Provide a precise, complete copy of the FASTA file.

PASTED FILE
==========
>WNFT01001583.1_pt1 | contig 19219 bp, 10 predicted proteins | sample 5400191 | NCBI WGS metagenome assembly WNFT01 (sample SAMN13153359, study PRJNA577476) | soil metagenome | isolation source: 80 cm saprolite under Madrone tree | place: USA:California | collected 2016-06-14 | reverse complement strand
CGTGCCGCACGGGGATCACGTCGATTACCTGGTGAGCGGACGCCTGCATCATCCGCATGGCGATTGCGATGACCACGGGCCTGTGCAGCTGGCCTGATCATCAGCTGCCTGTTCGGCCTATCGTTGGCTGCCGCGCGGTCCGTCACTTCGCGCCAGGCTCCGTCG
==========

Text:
>WNFT01001583.1_pt1 | contig 19219 bp, 10 predicted proteins | sample 5400191 | NCBI WGS metagenome assembly WNFT01 (sample SAMN13153359, study PRJNA577476) | soil metagenome | isolation source: 80 cm saprolite under Madrone tree | place: USA:California | collected 2016-06-14 | reverse complement strand
CGTGCCGCACGGGGATCACGTCGATTACCTGGTGAGCGGACGCCTGCATCATCCGCATGGCGATTGCGATGACCACGGGCCTGTGCAGCTGGCCTGATCATCAGCTGCCTGTTCGGCCTATCGTTGGCTGCCGCGCGGTCCGTCACTTCGCGCCAGGCTCCGTCG